“The C Word” is Off-Limits No Longer: Climate Change Lessons from Montana’s Farmers Union

By path2positive

Discussing climate change can be difficult in Montana nowadays. Moving beyond political ideology means focusing on observable changes upon which farmers can agree. According to Alan Merrill, farmer and president of Montana's Farmers Union, "farmers are mostly a conservative lot", but they're also "meticulous recorders of the daily weather conditions".  No matter whether you're Republican or Democrat, the average temperature in Montana has noticeably increased, seeds are sown sooner, and harvest time is coming earlier for winter crops. Evidently, Mother Nature has no political favorites in Montana.

Perhaps the time is ripe for Montana farmers and residents to revisit policies which reduce pollution and limit the greenhouse gases which affect global temperatures and weather. Kudos to Alan Merrill and other local leaders who are bringing climate impacts close to home and connecting climate change to issues that matter most to their communities. For tips and resources about how to effectively communicate about climate change within your own communnities, check out Connecting on Climate: A Guide to Effective Climate Change Communication.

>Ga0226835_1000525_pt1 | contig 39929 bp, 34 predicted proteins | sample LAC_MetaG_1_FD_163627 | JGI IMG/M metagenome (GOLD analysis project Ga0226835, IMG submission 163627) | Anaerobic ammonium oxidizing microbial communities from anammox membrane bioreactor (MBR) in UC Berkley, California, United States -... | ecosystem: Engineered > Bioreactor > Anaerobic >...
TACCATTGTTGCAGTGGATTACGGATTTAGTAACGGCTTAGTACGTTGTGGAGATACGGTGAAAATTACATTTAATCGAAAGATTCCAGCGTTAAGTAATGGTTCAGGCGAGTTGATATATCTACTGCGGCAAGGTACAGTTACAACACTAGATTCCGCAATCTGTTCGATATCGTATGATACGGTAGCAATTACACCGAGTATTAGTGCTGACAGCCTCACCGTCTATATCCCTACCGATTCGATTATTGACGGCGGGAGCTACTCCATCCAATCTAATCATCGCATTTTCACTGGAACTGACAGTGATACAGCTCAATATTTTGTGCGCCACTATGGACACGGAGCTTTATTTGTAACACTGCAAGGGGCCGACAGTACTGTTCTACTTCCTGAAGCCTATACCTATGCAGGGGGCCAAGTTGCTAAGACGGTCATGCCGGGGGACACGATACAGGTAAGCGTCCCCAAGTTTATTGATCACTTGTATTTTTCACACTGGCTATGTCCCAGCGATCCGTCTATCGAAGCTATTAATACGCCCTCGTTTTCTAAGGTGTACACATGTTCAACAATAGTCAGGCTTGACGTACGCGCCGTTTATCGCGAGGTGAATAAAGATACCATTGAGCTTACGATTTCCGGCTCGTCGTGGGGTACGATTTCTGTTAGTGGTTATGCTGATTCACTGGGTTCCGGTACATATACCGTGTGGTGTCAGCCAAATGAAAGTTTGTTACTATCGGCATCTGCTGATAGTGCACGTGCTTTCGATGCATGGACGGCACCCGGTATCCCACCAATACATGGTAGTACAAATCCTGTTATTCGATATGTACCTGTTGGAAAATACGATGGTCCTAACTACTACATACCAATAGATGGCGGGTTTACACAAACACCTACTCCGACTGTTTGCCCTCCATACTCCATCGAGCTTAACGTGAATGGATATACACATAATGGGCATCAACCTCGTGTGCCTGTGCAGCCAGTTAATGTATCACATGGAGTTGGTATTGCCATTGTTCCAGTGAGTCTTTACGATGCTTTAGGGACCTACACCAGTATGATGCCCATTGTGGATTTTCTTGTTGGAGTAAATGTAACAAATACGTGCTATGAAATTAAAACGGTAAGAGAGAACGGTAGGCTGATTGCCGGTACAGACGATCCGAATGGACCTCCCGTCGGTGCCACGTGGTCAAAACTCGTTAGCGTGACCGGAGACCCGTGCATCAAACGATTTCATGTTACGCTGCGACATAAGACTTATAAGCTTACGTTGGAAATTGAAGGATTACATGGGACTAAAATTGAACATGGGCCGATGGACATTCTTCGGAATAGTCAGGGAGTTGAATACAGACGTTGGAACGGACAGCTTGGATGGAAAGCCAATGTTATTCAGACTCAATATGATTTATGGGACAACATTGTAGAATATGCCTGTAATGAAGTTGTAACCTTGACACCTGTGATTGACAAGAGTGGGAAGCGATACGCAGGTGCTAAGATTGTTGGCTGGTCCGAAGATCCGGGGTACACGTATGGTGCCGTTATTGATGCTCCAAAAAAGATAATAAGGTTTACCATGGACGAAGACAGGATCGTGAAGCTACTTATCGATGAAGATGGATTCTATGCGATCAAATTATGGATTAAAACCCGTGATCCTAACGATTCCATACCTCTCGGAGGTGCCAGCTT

Farmers Union publishes reports on climate change effects on agriculture

By Tom Lutey | Billings Gazette June 07, 2015

It’s been seven bruising political years since farm organizations dared utter the “c word” when discussing extreme weather and drought, but farmer Alan Merrill says climate change can’t go unmentioned any longer.

“We’re just trying to educate people that it is here, and maybe if there is something we can do about it, as people living on farms or people living in cities, we should take a look at it,” Merrill told The Gazette.

Merrill is president of the Montana’s Farmers Union. The group began publishing reports this week about how climate change is affecting Montana agriculture. The reports are based on research by Montana State University.

Merrill plans to hold frank discussions about climate change at community meetings over the next several months. He knows some farmers won’t be receptive.

Farmers are mostly a conservative lot, and with Republicans either denying climate change entirely or not recognizing the man-made pollution as a contributor, discussing the issue has been difficult.

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